Trail of Painted Ponies
The Trail of Painted Ponies originated in Santa Fe, New Mexico in 2001 as a public art project that invited one-hundred and twenty artists to let their imaginations run wild, and creatively transform life-size fiberglass horse sculptures into original works of art.
The dazzling results were displayed around the entire state of New Mexico where they were enjoyed by hundreds of thousands of people. The Painted Ponies received rave reviews in the national media and were featured in a documentary film that aired on PBS stations around the country. When sold, they generated close to one million dollars for different arts, cultural, youth, animal, social and environmental organizations.
What distinguished The Trail of Painted Ponies from many other animal-themed public art projects was the quality of the artwork. The horse form was created exclusively for The Trail by a nationally acclaimed sculptor. A curatorial effort was made to attract the very best established as well as emerging artists to the project. And a special outreach was made to include Native American artists.
Pictured left: Golden Girl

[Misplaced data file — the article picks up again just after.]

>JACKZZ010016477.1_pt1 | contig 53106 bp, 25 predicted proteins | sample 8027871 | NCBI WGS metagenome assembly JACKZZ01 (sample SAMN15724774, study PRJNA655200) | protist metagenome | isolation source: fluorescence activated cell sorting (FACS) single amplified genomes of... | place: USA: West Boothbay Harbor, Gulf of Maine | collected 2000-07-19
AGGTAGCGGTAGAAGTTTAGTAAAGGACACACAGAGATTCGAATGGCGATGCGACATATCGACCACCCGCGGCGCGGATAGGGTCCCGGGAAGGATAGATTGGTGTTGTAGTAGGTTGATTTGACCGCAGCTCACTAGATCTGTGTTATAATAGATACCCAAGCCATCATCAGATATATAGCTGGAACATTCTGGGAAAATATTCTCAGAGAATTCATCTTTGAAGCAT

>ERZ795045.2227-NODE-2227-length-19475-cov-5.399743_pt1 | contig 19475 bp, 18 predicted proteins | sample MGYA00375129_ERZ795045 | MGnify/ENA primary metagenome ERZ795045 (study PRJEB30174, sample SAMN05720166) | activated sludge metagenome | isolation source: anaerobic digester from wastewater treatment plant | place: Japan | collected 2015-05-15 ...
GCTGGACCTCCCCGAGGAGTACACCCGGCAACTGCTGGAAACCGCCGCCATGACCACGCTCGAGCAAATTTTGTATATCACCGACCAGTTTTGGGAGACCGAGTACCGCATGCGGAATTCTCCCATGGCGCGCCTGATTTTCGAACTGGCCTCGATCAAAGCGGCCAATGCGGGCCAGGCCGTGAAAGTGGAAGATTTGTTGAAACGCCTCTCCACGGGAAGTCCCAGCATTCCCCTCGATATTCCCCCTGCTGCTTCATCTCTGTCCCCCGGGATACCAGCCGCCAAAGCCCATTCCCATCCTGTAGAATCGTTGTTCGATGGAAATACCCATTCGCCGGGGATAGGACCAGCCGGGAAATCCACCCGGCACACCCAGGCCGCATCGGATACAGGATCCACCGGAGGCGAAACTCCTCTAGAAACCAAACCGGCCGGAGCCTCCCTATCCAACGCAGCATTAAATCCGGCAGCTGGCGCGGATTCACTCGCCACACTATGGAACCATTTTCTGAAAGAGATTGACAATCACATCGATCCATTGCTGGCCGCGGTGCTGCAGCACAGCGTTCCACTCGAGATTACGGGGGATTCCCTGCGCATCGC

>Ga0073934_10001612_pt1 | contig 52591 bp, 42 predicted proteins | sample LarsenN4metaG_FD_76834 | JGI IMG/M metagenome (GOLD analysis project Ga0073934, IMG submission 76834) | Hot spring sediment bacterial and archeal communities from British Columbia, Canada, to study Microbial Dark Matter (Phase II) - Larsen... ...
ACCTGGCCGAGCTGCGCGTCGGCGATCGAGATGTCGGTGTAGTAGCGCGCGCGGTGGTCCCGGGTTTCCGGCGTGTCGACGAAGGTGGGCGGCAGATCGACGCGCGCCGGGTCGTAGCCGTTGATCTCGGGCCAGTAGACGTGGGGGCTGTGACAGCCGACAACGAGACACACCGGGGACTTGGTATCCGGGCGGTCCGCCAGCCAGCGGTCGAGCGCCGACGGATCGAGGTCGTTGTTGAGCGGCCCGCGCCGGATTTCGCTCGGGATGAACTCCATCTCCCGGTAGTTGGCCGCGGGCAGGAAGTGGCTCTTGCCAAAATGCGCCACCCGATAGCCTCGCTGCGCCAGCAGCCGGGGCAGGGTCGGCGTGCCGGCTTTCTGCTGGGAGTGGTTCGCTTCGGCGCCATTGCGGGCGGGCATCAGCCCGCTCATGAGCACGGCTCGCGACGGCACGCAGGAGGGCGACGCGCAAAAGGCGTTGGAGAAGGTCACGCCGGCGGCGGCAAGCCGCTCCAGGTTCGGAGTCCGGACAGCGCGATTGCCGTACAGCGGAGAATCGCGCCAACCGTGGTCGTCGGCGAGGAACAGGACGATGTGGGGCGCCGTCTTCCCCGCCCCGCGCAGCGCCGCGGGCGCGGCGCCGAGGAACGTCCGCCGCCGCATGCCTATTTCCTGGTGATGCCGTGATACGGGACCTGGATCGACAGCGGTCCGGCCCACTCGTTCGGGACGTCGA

Since that time The Trail of Painted Ponies has crafted exquisite collectible-sized figurines that are replicas of the original Painted Ponies. These miniature works of art have quickly become one of the hottest selling collectibles in America.
Each figurine starts as a one-of-a-kind artwork fashioned by some of the most talented painters, designers, sculptors in the US. The Trail of Painted Ponies prides itself on being an authentic art project first, and a collectible company second. The figurines are meticulously crafted reproductions of original Painted Ponies. Some Painted Ponies are cast in resin and some in ceramic.
There are two introductions per year the Winter Herd on December 1, and the Summer Herd, along with the Holiday Ponies, on June 1. Twice per year (January 1 and July 1) some Ponies are retired or “put them out to pasture”.
Pictured left: Mosaic Appaloosa
The company take into account various considerations when determining which Ponies to retire such as popularity, new designs etc so often popular designs may be retired. As the range is so currently very popular newer collectors are seeking out the early retired models such as the Mosaic Appaloosa, Golden Girl, Wild Thing, etc and there is already a strong secondary market. Each Painted Pony figurine is sequentially numbered on the bottom of the base. When the number of Ponies cast reaches 10,000, the second edition is started and son on. So a Pony may be 1E (1st Edition), 2E (2nd Edition) etc. This also has a bearing on the secondary market.
There is even more interest added with Autographed Editions, Exclusive Painted Ponies and a number of licensing agreements with select companies to produce Painted Pony merchandise.